- a unicellular green alga Oophila amblystomatis
Economic Importance for Humans: Positive
Spotted salamanders may help control insect pest species, including mosquitoes that breed in their ponds. (Petranka, 1998)
Economic Importance for Humans: Negative
There are no known adverse effects of (Petranka, 1998)on humans.
The spotted salamander is still a fairly common species, but its populations are particular vulnerable because of their dependence on vernal pools for breeding. Acidic precipitation has a negative effect upon their embryos, and habitat destruction is a problem, especially as it isolates populations from each other. The species is rated "of Least Concern" by the IUCN, and is not listed by the U.S. Endangered Species Act, in the CITES appendices, or by the State of Michigan. (Petranka, 1998)
The spotted salamander is still a fairly common species, and it is not considered endangered. However, the species depends on vernal pools to survive and reproduce, and this habitat is threatened by acid rain and deforestation. The species is rated "of Least Concern" by the IUCN, and is not listed by the U.S. Endangered Species Act, in the CITES appendices, or by the State of Michigan. (Conant, 1975; Petranka, 1998; The Vernal Pool Association, 2004)
Lauren Pajerski (author, editor), Undergraduate Research Opportunity Program, University of Michigan, George Hammond (author, editor), Animal Diversity Web.
Nichol Stout (author), University of Michigan-Ann Arbor.
living in the Nearctic biogeographic province, the northern part of the New World. This includes Greenland, the Canadian Arctic islands, and all of the North American as far south as the highlands of central Mexico.
uses sound to communicate
having coloration that serves a protective function for the animal, usually used to refer to animals with colors that warn predators of their toxicity. For example: animals with bright red or yellow coloration are often toxic or distasteful.
- bilateral symmetry
having body symmetry such that the animal can be divided in one plane into two mirror-image halves. Animals with bilateral symmetry have dorsal and ventral sides, as well as anterior and posterior ends. Synapomorphy of the Bilateria.
an animal that mainly eats meat
uses smells or other chemicals to communicate
animals which must use heat acquired from the environment and behavioral adaptations to regulate body temperature
union of egg and spermatozoan
forest biomes are dominated by trees, otherwise forest biomes can vary widely in amount of precipitation and seasonality.
mainly lives in water that is not salty.
having a body temperature that fluctuates with that of the immediate environment; having no mechanism or a poorly developed mechanism for regulating internal body temperature.
the state that some animals enter during winter in which normal physiological processes are significantly reduced, thus lowering the animal's energy requirements. The act or condition of passing winter in a torpid or resting state, typically involving the abandonment of homoiothermy in mammals.
An animal that eats mainly insects or spiders.
- internal fertilization
fertilization takes place within the female's body
offspring are produced in more than one group (litters, clutches, etc.) and across multiple seasons (or other periods hospitable to reproduction). Iteroparous animals must, by definition, survive over multiple seasons (or periodic condition changes).
A large change in the shape or structure of an animal that happens as the animal grows. In insects, "incomplete metamorphosis" is when young animals are similar to adults and change gradually into the adult form, and "complete metamorphosis" is when there is a profound change between larval and adult forms. Butterflies have complete metamorphosis, grasshoppers have incomplete metamorphosis.
makes seasonal movements between breeding and wintering grounds
having the capacity to move from one place to another.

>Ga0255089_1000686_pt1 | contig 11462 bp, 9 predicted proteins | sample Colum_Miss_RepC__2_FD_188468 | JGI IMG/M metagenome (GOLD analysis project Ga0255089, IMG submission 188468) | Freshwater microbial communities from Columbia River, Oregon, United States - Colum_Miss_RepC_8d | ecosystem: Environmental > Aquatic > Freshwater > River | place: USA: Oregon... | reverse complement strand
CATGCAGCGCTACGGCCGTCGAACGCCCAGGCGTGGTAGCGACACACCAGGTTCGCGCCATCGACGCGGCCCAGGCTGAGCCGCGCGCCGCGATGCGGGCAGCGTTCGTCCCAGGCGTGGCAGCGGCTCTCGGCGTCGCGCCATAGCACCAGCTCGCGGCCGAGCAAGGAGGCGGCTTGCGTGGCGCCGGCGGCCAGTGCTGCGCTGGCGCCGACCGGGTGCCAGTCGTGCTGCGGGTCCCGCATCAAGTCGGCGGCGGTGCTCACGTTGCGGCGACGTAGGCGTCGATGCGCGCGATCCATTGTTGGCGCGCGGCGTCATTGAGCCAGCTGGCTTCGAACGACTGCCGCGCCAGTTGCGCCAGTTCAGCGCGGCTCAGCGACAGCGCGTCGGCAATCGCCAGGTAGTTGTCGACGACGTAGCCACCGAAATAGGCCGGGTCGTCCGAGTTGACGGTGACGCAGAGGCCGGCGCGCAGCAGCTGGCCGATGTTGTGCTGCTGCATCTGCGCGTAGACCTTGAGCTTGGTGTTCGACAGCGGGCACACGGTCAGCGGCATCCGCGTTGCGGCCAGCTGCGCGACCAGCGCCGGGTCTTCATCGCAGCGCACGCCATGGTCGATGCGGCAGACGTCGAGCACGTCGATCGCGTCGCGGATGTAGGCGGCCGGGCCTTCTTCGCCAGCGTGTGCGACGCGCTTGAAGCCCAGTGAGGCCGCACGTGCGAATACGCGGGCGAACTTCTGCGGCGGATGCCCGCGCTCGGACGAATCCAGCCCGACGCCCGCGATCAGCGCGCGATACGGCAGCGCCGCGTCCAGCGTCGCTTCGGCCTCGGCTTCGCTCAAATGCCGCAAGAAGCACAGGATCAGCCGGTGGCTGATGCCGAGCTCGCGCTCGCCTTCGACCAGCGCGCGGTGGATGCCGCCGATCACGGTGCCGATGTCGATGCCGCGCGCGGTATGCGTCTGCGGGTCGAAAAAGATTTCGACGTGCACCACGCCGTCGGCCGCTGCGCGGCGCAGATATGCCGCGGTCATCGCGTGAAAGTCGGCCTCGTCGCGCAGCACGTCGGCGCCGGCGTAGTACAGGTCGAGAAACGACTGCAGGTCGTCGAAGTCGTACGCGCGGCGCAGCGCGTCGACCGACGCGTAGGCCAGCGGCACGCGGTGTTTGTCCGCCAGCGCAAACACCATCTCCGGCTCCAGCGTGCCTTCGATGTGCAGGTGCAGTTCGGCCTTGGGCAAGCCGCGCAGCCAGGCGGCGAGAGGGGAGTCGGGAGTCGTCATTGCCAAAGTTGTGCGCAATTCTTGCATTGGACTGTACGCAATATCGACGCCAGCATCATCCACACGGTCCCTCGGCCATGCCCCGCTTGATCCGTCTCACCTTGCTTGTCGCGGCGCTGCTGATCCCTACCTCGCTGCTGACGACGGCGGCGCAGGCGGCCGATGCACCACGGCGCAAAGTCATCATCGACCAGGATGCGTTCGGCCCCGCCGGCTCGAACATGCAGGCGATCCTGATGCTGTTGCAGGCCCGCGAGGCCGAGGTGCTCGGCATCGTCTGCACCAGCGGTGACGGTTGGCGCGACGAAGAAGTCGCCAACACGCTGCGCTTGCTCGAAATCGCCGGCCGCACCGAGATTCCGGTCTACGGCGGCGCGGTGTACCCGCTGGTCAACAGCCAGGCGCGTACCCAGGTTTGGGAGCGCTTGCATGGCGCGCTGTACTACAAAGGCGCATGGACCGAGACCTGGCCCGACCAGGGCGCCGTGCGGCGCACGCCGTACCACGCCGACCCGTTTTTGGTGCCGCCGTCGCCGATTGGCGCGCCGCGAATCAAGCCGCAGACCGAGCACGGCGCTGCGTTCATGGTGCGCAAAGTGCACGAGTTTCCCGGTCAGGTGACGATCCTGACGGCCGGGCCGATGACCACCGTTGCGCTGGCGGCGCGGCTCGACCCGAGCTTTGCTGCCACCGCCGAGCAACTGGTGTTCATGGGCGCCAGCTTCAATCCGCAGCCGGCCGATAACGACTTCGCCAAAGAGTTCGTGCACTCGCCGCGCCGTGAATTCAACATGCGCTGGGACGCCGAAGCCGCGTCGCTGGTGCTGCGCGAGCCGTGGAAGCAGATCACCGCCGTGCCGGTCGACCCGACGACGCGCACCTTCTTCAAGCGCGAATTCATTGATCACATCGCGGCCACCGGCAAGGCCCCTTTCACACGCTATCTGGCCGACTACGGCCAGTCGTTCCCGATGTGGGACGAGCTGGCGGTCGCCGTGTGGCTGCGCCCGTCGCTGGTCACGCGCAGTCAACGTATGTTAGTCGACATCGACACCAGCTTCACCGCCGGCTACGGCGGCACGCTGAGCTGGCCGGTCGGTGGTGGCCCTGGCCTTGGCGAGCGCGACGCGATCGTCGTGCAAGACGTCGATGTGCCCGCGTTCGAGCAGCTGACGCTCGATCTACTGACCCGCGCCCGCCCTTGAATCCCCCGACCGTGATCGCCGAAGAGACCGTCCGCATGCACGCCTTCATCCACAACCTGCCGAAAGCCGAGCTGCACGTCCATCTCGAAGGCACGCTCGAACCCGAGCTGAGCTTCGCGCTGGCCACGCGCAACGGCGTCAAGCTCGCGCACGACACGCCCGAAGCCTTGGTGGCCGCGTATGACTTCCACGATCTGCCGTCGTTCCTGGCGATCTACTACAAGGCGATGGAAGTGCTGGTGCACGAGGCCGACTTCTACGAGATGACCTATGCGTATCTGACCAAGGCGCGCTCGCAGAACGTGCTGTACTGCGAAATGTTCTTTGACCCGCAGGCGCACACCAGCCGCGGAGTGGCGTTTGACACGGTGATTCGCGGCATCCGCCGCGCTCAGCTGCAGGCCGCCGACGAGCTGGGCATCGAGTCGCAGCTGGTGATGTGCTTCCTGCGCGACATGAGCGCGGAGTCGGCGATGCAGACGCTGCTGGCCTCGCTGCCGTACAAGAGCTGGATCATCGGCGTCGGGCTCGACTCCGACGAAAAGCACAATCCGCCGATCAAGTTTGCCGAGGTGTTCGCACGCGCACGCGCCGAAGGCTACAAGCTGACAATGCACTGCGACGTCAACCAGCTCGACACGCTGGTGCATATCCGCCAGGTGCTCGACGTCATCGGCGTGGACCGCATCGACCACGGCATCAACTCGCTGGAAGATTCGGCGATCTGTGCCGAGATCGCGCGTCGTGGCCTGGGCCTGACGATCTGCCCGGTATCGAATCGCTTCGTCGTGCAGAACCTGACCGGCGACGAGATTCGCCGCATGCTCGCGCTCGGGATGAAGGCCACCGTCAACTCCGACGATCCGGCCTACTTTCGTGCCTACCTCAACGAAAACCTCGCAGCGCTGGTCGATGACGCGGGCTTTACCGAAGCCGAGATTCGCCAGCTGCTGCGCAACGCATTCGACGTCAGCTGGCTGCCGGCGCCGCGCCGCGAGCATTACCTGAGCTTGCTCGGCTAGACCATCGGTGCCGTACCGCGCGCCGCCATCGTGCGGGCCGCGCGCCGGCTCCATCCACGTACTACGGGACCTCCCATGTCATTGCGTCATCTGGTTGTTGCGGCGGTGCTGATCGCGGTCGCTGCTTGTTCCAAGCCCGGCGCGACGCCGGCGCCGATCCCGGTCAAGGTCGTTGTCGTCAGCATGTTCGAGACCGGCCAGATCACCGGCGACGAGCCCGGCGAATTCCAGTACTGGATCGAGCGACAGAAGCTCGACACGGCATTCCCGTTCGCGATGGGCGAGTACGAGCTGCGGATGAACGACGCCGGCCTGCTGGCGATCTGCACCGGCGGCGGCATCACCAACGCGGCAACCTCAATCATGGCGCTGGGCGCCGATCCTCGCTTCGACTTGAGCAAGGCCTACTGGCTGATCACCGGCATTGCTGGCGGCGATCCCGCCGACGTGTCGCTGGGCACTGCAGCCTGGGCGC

specialized for swimming
- native range
the area in which the animal is naturally found, the region in which it is endemic.
active during the night
reproduction in which eggs are released by the female; development of offspring occurs outside the mother's body.
chemicals released into air or water that are detected by and responded to by other animals of the same species
an animal that mainly eats plankton
an animal which has a substance capable of killing, injuring, or impairing other animals through its chemical action (for example, the skin of poison dart frogs).
the kind of polygamy in which a female pairs with several males, each of which also pairs with several different females.
- seasonal breeding
breeding is confined to a particular season
remains in the same area
reproduction that includes combining the genetic contribution of two individuals, a male and a female
uses touch to communicate
that region of the Earth between 23.5 degrees North and 60 degrees North (between the Tropic of Cancer and the Arctic Circle) and between 23.5 degrees South and 60 degrees South (between the Tropic of Capricorn and the Antarctic Circle).
Living on the ground.
uses sight to communicate
animal constituent of plankton; mainly small crustaceans and fish larvae. (Compare to phytoplankton.)
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Blanchard, D. 1930. The stimulus to the breeding migration of the spotted salamander. The American Naturalist, 691: 154.
Conant, R. 1975. A Field Guide to Reptiles and Amphibians of Eastern and Central North America. Boston, Massachusetts, USA: Houghton Mifflin Company.
Frank, N., E. Ramus. 1995. A Complete Guide to Scientific and Common Names of Reptiles and Amphibians of the World. Pottsville, Pennsylvania, USA: N G Publishing, Incorporated.
Georgia Museum of Natural History, 2000. "Spotted Salamander, http://museum.nhm.uga.edu/gawildlife/amphibians/caudata/ambystomatidae/amaculatum.html." (On-line). Georgia Wildlife Web. Accessed April 19, 2004 at
North American Reporting Center for Amphibian Malformations, 2003. "Spotted Salamander, Ambystoma maculatum" (On-line). Amphibian Identification Guide. Accessed January 08, 2004 at http://www.npwrc.usgs.gov/narcam/idguide/ambymacu.htm.
Petranka, J. 1998. Salamanders of the United States and Canada. Washington and London: Smithsonian Institution Press.
Pough, F. 1976. Acid precipitation and embryonic mortality of spotted salamanders, Science, 192: 68-70..
Sexton, O., J. Bizer, D. Gayou, P. Freiling, M. Moutseous. 1986. Field studies of breeding Spotted Salamanders Contributions in Biology and Geology, 67: 1.in Eastern Missouri.
The Vernal Pool Association, 2004. "The Vernal Pool" (On-line). Accessed April 19, 2004 at http://www.vernalpool.org/vernal_1.htm.